Scientists are developing a lunar landing pad test site on Hawaii Island.
The Pacific International Space Center for Exploration Systems (PISCES) signed an agreement with NASA’s Kennedy Space Center to work on the project.
The goal is to build a launch and landing pad using indigenous Hawaiian basalt, or crushed rock material, mined from a quarry near Hilo.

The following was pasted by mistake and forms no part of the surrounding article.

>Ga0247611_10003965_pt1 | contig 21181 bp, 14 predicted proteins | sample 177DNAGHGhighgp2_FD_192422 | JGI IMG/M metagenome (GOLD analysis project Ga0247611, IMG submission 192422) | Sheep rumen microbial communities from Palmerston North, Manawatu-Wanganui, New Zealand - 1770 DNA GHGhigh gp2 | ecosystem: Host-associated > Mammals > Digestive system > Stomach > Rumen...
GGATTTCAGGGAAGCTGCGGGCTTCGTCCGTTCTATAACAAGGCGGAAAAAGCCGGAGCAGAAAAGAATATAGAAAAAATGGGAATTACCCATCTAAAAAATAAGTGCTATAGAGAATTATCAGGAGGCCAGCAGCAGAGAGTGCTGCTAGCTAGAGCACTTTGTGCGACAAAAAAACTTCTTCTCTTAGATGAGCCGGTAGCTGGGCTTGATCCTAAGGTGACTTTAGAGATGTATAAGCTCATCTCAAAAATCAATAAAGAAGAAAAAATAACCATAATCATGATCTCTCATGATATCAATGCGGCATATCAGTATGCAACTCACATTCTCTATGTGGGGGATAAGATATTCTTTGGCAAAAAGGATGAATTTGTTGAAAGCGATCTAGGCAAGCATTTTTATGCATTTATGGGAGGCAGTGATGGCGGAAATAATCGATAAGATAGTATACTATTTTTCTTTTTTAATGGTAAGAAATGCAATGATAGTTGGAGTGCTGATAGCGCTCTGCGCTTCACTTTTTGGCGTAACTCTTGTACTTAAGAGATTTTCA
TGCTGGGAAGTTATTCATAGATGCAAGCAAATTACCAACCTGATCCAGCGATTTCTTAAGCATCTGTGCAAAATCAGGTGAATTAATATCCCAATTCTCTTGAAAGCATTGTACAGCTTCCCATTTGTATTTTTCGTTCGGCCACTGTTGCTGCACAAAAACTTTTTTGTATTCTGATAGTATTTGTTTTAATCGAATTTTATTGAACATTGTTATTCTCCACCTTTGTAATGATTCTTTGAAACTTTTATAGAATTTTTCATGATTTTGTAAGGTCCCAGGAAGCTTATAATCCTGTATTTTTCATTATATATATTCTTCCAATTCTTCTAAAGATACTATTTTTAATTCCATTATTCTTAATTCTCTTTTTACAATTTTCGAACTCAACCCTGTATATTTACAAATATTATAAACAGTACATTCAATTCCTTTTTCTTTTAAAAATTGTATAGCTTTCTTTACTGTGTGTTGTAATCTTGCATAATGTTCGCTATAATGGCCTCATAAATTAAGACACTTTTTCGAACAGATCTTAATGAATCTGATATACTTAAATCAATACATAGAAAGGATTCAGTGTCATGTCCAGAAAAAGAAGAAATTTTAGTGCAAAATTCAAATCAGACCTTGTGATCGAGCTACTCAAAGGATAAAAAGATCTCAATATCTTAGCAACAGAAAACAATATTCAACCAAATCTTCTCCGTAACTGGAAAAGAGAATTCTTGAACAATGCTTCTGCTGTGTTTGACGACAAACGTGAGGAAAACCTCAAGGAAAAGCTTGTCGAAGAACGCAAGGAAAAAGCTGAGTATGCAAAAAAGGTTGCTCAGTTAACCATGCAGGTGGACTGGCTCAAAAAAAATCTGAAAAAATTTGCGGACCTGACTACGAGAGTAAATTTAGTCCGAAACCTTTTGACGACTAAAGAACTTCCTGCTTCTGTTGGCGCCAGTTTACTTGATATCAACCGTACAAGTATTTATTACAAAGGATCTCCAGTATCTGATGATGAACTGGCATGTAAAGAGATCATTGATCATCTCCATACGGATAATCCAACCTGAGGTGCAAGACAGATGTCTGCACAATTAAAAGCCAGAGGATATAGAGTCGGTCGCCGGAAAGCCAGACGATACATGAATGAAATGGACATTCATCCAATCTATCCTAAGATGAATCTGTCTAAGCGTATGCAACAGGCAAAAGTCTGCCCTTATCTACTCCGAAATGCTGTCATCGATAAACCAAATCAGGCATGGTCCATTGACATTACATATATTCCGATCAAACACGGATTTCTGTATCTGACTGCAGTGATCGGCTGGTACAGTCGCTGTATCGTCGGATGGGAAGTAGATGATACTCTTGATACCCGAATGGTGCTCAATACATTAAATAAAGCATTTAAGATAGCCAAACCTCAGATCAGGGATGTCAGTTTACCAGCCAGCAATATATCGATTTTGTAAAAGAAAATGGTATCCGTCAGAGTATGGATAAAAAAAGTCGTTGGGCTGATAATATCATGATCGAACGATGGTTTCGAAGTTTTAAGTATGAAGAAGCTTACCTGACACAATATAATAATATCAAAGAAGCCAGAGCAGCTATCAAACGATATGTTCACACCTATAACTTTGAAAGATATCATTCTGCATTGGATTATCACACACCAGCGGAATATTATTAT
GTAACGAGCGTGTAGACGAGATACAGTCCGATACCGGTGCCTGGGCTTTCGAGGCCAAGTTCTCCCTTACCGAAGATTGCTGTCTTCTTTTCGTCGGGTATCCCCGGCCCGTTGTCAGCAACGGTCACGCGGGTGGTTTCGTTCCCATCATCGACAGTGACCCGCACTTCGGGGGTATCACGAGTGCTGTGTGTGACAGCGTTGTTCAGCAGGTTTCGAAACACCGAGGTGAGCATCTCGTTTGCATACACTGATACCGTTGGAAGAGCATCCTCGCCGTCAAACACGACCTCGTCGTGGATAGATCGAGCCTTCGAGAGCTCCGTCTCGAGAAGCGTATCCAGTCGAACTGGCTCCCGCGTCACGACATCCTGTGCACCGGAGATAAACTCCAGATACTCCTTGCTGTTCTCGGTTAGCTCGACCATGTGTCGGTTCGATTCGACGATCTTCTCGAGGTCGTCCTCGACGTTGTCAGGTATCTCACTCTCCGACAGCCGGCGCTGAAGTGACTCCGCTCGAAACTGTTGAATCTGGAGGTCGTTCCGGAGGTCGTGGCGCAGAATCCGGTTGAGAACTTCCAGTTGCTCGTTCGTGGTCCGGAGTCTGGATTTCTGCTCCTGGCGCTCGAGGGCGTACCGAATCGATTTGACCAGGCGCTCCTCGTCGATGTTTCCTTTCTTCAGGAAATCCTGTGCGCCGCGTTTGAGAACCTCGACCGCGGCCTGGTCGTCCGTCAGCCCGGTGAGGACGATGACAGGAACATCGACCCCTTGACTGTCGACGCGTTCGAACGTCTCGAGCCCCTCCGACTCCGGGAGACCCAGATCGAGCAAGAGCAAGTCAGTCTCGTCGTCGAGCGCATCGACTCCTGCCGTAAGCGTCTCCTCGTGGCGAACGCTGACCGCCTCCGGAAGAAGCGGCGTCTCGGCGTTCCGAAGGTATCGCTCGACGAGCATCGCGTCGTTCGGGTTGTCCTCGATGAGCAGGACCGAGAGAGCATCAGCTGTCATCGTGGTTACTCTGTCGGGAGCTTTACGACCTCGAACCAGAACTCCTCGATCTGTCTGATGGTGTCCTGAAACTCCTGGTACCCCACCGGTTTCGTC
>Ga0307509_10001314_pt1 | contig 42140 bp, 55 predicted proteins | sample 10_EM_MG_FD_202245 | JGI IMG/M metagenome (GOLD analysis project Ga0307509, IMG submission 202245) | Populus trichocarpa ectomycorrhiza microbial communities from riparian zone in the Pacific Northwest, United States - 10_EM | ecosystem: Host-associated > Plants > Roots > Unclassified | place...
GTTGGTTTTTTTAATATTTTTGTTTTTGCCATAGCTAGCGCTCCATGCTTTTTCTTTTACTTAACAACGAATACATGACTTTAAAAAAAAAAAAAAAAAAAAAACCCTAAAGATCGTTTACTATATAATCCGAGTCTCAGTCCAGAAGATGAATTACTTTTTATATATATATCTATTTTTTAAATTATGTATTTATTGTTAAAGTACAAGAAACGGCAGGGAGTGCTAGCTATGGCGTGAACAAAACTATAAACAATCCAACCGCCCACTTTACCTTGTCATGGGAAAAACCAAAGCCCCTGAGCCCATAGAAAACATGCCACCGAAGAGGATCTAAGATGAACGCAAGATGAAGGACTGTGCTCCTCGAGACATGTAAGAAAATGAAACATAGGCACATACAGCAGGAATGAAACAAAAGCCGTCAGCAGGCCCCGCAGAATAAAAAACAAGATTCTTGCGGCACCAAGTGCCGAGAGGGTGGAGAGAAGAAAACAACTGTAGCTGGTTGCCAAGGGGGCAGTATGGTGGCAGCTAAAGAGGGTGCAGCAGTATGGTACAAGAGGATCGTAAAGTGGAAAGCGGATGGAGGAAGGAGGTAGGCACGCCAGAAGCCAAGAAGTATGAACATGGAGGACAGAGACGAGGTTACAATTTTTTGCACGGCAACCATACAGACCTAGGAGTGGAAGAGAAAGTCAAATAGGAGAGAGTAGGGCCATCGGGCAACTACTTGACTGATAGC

Scientists say it’s nearly identical to the dirt found on the moon and Mars.
Landing pads offer a flat, stable surface to prevent damages that occur when spacecrafts take off or land.
PISCES will build a simulated lunar surface and launch pad using a telerobotically operated rover.
NASA could then remotely teleoperate the leveling blade and potentially the rover from the Kennedy Space Center in Florida.
Crews will start building the lunar landing pad later this fall, weather permitting.